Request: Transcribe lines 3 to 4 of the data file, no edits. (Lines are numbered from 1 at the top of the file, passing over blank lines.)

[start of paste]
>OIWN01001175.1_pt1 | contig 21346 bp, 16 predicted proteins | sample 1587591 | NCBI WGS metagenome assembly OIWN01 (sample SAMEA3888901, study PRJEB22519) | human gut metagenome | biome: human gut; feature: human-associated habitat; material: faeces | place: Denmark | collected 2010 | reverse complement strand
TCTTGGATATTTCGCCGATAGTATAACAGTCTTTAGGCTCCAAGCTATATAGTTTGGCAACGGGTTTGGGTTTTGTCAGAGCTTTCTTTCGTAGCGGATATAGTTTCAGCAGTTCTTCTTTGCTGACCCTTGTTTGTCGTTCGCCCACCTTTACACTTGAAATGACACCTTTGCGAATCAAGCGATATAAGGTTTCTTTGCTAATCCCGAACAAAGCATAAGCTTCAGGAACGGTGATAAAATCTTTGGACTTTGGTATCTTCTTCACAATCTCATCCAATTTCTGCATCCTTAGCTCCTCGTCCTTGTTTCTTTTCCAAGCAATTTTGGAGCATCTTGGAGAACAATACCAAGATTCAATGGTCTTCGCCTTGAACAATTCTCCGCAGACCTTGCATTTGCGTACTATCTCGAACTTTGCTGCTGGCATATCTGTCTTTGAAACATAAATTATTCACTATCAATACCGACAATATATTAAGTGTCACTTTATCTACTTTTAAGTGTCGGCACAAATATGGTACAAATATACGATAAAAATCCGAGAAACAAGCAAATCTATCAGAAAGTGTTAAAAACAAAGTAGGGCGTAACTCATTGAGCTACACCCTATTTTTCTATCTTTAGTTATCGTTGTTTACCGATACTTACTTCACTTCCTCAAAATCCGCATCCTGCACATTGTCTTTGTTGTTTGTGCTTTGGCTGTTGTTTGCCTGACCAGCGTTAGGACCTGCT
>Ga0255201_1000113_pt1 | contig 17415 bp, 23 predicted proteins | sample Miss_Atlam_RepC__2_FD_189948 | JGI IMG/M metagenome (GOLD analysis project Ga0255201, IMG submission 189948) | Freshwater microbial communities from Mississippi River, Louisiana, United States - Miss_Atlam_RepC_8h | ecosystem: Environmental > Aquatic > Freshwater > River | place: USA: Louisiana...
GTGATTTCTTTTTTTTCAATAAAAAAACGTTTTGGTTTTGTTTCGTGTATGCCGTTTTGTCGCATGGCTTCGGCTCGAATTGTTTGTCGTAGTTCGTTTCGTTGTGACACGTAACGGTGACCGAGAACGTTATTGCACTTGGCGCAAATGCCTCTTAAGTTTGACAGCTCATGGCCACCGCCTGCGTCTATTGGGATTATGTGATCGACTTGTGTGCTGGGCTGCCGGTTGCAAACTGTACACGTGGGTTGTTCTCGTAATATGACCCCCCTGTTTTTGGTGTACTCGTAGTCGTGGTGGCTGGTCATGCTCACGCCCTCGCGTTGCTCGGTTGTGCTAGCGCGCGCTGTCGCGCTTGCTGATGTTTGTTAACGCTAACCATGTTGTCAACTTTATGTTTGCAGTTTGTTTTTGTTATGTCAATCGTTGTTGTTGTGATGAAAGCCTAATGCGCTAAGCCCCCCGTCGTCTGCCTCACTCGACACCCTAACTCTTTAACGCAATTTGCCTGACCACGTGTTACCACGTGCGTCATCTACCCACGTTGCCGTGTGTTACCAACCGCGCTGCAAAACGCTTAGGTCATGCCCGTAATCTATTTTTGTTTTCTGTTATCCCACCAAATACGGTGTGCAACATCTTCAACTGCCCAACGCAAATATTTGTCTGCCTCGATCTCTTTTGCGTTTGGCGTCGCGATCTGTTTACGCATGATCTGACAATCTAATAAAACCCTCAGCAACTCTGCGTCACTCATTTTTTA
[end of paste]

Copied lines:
>Ga0255201_1000113_pt1 | contig 17415 bp, 23 predicted proteins | sample Miss_Atlam_RepC__2_FD_189948 | JGI IMG/M metagenome (GOLD analysis project Ga0255201, IMG submission 189948) | Freshwater microbial communities from Mississippi River, Louisiana, United States - Miss_Atlam_RepC_8h | ecosystem: Environmental > Aquatic > Freshwater > River | place: USA: Louisiana...
GTGATTTCTTTTTTTTCAATAAAAAAACGTTTTGGTTTTGTTTCGTGTATGCCGTTTTGTCGCATGGCTTCGGCTCGAATTGTTTGTCGTAGTTCGTTTCGTTGTGACACGTAACGGTGACCGAGAACGTTATTGCACTTGGCGCAAATGCCTCTTAAGTTTGACAGCTCATGGCCACCGCCTGCGTCTATTGGGATTATGTGATCGACTTGTGTGCTGGGCTGCCGGTTGCAAACTGTACACGTGGGTTGTTCTCGTAATATGACCCCCCTGTTTTTGGTGTACTCGTAGTCGTGGTGGCTGGTCATGCTCACGCCCTCGCGTTGCTCGGTTGTGCTAGCGCGCGCTGTCGCGCTTGCTGATGTTTGTTAACGCTAACCATGTTGTCAACTTTATGTTTGCAGTTTGTTTTTGTTATGTCAATCGTTGTTGTTGTGATGAAAGCCTAATGCGCTAAGCCCCCCGTCGTCTGCCTCACTCGACACCCTAACTCTTTAACGCAATTTGCCTGACCACGTGTTACCACGTGCGTCATCTACCCACGTTGCCGTGTGTTACCAACCGCGCTGCAAAACGCTTAGGTCATGCCCGTAATCTATTTTTGTTTTCTGTTATCCCACCAAATACGGTGTGCAACATCTTCAACTGCCCAACGCAAATATTTGTCTGCCTCGATCTCTTTTGCGTTTGGCGTCGCGATCTGTTTACGCATGATCTGACAATCTAATAAAACCCTCAGCAACTCTGCGTCACTCATTTTTTA